The American Academy of Pediatrics recommends screen time for kids be limited to one or two hours a day. Children who watch more than two hours of TV a day are more likely to be overweight and often suffer from irregular sleep patterns.
Research shows that in addition to improved health, physical activity actually supports better learning in school. When kids are physically active, they perform better academically, have better attendance and their behavior improves.
That’s why the National AfterSchool Association Healthy Eating and Physical Activity (HEPA) Standards reference “not permitting access to television or movies” and encourage out-of-school programs to provide opportunities for physical activity rather than screen time. Screen time just means time spent on television, movies, computers, games and/or web-browsing.
Limiting screen time in your park and recreation summer and out-of-school time programs can be a challenge, especially on inclement-weather-days. What about educational programs? Perhaps your program occasionally shows short videos as part of an anti-bullying project or maybe you lead a Science, Technology, Engineering and Math (STEM) program. Kids need to use a screen to learn coding right?
Here’s the deal. What’s important about this standard is limiting unnecessary screen time. It’s about ensuring that if screen time is used, it is balanced with physical activity time.
Are you ready to flip the switch on screen time? Try one (or all) of these tips!
1. Consider making your own hour glass or having a student or camper write a computer program for one. Take a physical activity break every 20 minutes. Use task cards or DIY activities to get kids moving. Try to think of other ways for students to use technology skills to encourage the use of frequent energizers. Perhaps a student could make an application for your program that features favorite games?
2. Use screens for movement. Try our Fit for a Healthier Generation videos. If students are interested in videography, encourage them to make their own short clips. If they need ideas for activities, encourage them to pick from Classroom and AfterSchool Energizers.
3. Never use screens as a reward. It’s easy to default to using screen time as a reward, often in conjunction with unhealthy foods. Resources like Constructive Classroom Rewards provides a list of fun and healthy rewards.
4. Set a good example. Research shows that most parents do not set rules for watching TV, playing video games or using the computer. The same research shows that when media rules are set, use is almost three hours per day. Your park and recreation summer or out-of-school time program provides an excellent opportunity to help children work towards physical activity goals while reducing screen time. Share screen time practices with families. Send home physical activities such as Activity Works – At Home.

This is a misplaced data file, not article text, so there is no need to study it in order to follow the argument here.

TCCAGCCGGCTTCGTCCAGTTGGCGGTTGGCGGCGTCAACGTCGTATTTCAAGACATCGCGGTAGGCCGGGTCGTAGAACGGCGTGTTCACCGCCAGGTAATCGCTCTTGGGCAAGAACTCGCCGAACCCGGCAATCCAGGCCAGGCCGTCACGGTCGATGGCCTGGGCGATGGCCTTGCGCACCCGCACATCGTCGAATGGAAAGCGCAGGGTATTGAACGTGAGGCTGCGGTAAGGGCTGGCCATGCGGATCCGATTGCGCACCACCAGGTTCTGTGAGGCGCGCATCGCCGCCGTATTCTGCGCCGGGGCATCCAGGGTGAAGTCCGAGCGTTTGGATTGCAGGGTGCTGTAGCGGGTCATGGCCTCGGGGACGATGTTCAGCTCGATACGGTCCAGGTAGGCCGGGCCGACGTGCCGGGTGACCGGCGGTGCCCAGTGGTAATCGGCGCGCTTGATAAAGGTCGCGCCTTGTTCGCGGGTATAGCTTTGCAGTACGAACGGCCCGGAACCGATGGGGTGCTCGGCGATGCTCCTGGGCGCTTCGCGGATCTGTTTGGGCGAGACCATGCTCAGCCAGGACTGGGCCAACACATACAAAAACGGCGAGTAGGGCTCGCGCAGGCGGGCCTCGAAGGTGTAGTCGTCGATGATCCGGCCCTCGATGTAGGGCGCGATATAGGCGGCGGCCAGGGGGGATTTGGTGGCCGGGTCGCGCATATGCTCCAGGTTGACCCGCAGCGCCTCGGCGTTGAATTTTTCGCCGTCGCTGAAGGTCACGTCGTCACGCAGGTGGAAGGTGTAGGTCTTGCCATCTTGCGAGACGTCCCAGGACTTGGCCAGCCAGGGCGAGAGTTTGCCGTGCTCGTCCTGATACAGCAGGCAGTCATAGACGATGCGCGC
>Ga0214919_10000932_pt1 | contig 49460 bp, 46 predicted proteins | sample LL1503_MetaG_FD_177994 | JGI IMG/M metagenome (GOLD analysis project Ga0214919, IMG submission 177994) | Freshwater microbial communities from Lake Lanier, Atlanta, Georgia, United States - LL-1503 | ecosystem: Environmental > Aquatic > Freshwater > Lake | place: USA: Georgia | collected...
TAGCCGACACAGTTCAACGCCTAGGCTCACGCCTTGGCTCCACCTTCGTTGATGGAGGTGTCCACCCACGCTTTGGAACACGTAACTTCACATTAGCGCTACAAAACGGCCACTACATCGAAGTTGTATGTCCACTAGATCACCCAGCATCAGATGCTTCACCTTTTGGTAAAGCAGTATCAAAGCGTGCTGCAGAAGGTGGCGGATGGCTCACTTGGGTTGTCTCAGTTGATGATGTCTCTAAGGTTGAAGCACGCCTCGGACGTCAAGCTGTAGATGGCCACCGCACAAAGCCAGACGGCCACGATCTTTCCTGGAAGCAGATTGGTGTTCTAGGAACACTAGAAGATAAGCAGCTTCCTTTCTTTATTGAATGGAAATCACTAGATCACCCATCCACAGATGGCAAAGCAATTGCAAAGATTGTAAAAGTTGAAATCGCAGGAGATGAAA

5. Create a viewing calendar. If you utilize TV or movies for educational purposes, mark those on the calendar. Make sure children know why you’re utilizing the TV and that it is to be turned on only for that specific purpose. If possible, encourage movement during the program such as standing up and sitting down when certain words are used. Not using the TV for educational purposes? Unplug it and tape a fun outdoor-related picture to the screen.
6. Challenge yourself and others to be creative. Remember when screen time was used as filler? Forget the days when having a substitute teacher meant watching a movie! Find easy-to-use physical activity games and resources in the Alliance for a Healthier Generation Resource Database. Try the Playworks Playbook for active indoor games. Give staff the support they need; add learning a new game to your next staff meeting. Staff will have more fun and leave with a new tool.
7. Make the most of rainy days. Bad weather got you stuck indoors? Rather than using the TV or big screen to entertain kids with shows or cartoons, get kids moving and let them have fun. A great resource to try is GoNoodle. Kids can race, jump, stretch, dance or even relieve stress with a few yoga poses.
8. Be honest with kids about food advertising. Seeing snack foods, candy, soda and fast food on TV affects all of us, especially children. Help children understand that just because food is on TV, even if their favorite TV characters eat or drink it, doesn’t mean it’s good for you. Try the empowerme4life activity, My Alternatives to Screen Time (page 78), to start the conversation.
For more resources to flip the switch on screen time and get kids up and moving, visit healthiergeneration.org.
Is your park and recreation agency implementing the HEPA standards in out-of-school time programs? Find out more about Commit to Health and make the pledge.
Do you have a tip for reducing screen time in your park and recreation summer camp or after school program? Share it in the comments below or tweet it to @NRPA_News, @healthiergen, @hatchdw using #CommitToHealth.
Daniel Hatcher, is the National Healthy Out-of-School Time Advisor for the Alliance for a Healthier Generation.